Patri, I don't think that

Patri, I don't think that moore was saying flat out that "violence in pursuit of just vengeance isn't wrong." There was a clear sense in the book that what V was doing was pretty fucked up. Thats why even after Finch's chemical revelation he still shot V, because V had commited horrible crimes. What V did was necessary, but it was still wrong and he had to pay for it. He was a monster just like Creedy and Susan (or Suttler), he just happened to be working for a good cause. I think that theme was missing from the movie, which is one of the things I didn't like about it.

Patri, I skimmed the other

Patri,

I skimmed the other comments for fear of encountering a spoiler, so just disregard this if it's already been said: thanks for a nice reminder that the US isn't quite as crappy as we sometimes think. It's nice to read something on Catallarchy that makes me feel happy instead of like I'm going down on a sinking ship.

The irony, of course, is

The irony, of course, is being trad creative lefties they had to make the dictator a former Conservative. It was written bashing Thatcher.

Considering that in fact the largest rights grab is happening right now in the UK this is a tad ironic. Who do we have in power...Labour naturally. :wall:

V for Vendetta Today I went

V for Vendetta
Today I went and saw V for Vendetta. The film is extraordinary but also a huge disappointment. "Extraordinary" because it's a great story about freedom and it touches upon a few important points, but a "huge disappointment" because all traces of a...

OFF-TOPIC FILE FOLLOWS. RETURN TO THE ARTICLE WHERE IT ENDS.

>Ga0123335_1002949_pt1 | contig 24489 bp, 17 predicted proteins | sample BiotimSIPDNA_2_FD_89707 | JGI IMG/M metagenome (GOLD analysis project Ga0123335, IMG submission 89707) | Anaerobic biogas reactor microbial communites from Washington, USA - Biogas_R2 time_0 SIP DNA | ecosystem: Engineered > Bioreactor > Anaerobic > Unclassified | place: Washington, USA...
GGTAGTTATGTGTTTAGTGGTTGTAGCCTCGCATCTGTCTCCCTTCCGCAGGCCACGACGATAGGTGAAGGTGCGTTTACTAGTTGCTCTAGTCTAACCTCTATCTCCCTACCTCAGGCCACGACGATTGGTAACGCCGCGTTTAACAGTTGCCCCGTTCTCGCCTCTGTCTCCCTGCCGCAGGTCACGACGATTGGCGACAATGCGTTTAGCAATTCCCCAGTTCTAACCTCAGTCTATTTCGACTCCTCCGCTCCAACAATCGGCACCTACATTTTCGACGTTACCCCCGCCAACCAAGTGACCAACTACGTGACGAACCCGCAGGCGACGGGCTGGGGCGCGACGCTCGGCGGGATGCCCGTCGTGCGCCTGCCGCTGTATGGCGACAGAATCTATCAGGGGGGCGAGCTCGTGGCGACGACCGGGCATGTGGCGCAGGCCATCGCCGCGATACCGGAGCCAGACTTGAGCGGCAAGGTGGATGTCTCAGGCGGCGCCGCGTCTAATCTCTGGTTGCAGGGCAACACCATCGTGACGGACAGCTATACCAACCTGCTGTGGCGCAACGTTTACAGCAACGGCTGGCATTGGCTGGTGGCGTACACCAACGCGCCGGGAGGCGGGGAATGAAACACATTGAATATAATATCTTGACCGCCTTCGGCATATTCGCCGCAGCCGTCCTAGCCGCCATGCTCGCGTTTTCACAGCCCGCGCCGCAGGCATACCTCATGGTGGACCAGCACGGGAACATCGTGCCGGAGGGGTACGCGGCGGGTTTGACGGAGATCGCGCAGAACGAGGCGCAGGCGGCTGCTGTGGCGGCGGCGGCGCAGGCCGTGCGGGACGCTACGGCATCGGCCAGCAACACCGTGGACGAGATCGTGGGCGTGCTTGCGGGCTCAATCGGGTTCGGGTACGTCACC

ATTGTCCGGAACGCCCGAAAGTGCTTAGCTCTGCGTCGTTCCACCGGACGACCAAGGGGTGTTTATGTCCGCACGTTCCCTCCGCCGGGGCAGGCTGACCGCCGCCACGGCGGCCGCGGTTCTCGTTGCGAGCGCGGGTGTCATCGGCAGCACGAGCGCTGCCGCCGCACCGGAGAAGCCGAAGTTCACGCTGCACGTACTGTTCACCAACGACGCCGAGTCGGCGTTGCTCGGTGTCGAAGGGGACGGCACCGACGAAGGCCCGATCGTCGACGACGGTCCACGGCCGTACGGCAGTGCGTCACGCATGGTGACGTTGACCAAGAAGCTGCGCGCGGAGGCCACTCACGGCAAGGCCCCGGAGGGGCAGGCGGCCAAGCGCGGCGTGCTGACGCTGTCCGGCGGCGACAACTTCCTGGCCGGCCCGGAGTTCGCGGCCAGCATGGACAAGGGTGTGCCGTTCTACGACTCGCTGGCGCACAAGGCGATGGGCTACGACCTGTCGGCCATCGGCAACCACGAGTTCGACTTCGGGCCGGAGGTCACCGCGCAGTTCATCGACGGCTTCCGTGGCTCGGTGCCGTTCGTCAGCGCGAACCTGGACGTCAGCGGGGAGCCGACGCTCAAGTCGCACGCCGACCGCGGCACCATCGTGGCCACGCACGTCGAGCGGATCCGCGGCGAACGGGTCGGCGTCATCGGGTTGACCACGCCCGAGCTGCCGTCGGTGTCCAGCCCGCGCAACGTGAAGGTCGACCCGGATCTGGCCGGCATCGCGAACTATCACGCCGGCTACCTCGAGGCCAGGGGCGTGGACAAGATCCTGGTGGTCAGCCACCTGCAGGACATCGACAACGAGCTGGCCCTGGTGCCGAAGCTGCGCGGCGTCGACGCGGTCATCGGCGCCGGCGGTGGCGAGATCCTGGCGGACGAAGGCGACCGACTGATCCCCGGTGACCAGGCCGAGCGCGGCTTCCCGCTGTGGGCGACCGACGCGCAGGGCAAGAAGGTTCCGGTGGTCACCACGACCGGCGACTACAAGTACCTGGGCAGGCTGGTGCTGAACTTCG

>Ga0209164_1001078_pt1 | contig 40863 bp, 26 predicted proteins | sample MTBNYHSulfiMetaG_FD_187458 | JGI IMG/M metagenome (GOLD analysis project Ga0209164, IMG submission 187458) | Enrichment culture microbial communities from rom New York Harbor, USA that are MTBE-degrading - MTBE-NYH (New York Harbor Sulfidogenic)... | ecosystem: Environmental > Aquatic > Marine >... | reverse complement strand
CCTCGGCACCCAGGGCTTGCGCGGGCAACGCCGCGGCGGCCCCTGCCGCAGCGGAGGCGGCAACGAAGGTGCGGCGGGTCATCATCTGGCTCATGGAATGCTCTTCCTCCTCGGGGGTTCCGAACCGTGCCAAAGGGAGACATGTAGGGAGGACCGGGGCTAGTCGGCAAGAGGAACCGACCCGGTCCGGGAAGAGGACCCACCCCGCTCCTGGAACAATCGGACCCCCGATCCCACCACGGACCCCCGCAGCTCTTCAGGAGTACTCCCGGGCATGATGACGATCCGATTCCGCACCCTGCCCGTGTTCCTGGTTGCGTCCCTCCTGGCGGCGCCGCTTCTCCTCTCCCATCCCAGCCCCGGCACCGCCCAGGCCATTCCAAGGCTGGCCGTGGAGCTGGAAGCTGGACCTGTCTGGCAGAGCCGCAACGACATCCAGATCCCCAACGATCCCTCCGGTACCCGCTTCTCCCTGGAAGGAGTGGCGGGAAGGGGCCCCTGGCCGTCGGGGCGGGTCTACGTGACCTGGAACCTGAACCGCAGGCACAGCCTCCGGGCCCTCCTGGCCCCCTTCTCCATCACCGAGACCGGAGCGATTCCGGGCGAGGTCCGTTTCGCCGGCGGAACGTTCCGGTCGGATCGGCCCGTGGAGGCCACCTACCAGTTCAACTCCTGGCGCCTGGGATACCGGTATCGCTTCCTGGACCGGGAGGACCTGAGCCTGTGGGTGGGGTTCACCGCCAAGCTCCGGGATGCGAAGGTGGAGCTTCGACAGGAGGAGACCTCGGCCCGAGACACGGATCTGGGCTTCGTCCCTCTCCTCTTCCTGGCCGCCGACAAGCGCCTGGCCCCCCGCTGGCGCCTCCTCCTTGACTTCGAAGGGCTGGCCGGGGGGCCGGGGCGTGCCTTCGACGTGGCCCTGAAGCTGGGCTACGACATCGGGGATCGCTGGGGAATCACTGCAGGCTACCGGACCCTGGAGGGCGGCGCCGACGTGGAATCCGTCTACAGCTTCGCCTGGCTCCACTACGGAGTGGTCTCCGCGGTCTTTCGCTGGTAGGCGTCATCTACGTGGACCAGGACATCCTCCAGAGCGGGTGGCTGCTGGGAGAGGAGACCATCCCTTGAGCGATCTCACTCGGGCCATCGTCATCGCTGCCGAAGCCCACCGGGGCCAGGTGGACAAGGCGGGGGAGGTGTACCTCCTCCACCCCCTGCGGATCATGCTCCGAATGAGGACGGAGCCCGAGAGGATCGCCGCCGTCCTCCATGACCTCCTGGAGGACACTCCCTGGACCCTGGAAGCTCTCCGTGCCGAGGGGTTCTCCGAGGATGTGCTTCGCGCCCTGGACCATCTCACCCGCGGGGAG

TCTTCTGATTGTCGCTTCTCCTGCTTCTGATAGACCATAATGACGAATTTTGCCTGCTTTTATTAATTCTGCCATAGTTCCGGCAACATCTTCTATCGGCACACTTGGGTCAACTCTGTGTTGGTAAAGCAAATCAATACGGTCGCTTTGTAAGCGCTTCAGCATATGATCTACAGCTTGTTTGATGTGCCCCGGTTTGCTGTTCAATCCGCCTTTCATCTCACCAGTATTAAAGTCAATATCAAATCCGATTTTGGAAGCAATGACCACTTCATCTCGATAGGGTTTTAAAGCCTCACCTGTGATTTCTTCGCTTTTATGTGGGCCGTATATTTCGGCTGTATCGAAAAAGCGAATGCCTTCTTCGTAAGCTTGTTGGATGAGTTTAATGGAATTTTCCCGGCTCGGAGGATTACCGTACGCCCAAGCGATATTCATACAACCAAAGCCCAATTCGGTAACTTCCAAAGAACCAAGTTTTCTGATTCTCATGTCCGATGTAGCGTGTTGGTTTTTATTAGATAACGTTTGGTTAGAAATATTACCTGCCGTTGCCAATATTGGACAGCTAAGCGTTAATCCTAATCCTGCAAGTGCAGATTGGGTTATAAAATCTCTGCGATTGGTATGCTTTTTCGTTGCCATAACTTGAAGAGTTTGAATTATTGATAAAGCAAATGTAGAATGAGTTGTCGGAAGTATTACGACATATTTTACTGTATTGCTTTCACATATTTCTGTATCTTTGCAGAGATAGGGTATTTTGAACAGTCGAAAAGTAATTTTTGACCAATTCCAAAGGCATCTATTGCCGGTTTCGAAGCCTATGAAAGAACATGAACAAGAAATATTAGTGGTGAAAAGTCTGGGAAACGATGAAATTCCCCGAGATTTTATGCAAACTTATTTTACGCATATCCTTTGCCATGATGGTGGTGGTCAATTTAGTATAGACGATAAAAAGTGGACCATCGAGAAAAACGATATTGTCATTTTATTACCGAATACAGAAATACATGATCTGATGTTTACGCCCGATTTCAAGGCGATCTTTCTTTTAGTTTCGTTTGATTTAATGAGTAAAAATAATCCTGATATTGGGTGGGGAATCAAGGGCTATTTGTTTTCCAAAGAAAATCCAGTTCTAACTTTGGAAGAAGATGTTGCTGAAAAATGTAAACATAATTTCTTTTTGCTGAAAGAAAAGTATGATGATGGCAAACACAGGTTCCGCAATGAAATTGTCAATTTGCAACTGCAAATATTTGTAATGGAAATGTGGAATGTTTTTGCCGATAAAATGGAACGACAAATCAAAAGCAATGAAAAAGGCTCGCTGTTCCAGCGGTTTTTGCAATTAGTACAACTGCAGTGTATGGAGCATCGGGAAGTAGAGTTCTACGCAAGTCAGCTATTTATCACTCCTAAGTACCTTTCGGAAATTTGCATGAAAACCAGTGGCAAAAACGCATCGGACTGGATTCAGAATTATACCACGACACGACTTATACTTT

We’re talking about a

We’re talking about a country whose populace buys sixty-seven million dollars in tickets to hear a philosophical screed on the glory of radical violent revolution - and its government doesn’t mind.

That has little to do with the government being particularly benign, it simply demonstrates that the state is secure. There is no danger of revolution because virtually all the citizens sell each other out on a daily basis.

"Governments should be afraid of the people", says V.

Should this government be afraid that maybe citizens will now march in lockstep on Washington? Or that maybe there will be broad grassroots support for a vigilante who knocks off public officials?

What's the supposed threat here?

This Leviathan can easily afford to indulge it's subjects in such fantasies.

I agree with JTK that the

I agree with JTK that the govt allows it because they are secure. But part of the reason they are secure is because our lives are good enough that it isn't worth revolting. They allow us enough riches to be happy enough not turn on them. They may still steal a great deal - but y'know, I'm glad I don't live someplace so horrible that I would seriously consider risking my life to fight the state.

JTK: You know, just because

JTK: You know, just because we're anarchists here doesn't mean we should lose a sense of perspective. There is a difference between the Evil Nasty Oppressive State that is the United States, what with its taxation, drug war, immigration quotas, socialized medicine, welfare programs, and anti-sex / anti-gay / anti-prostitution / anti-pornography laws... and Nazi Germany.

The point isn't that the state allows freedom of speech because it's secure in its tyranny. The point is that, all things considered, we're doing pretty good on the freedom front - better than almost any nation at almost any time in history. While we're certainly far from the ideal, it takes a particularly zealous blindness to cast the U.S. government as an oppressive monster that only allows its citizens to indulge in freedom of speech because it knows such speech is harmless.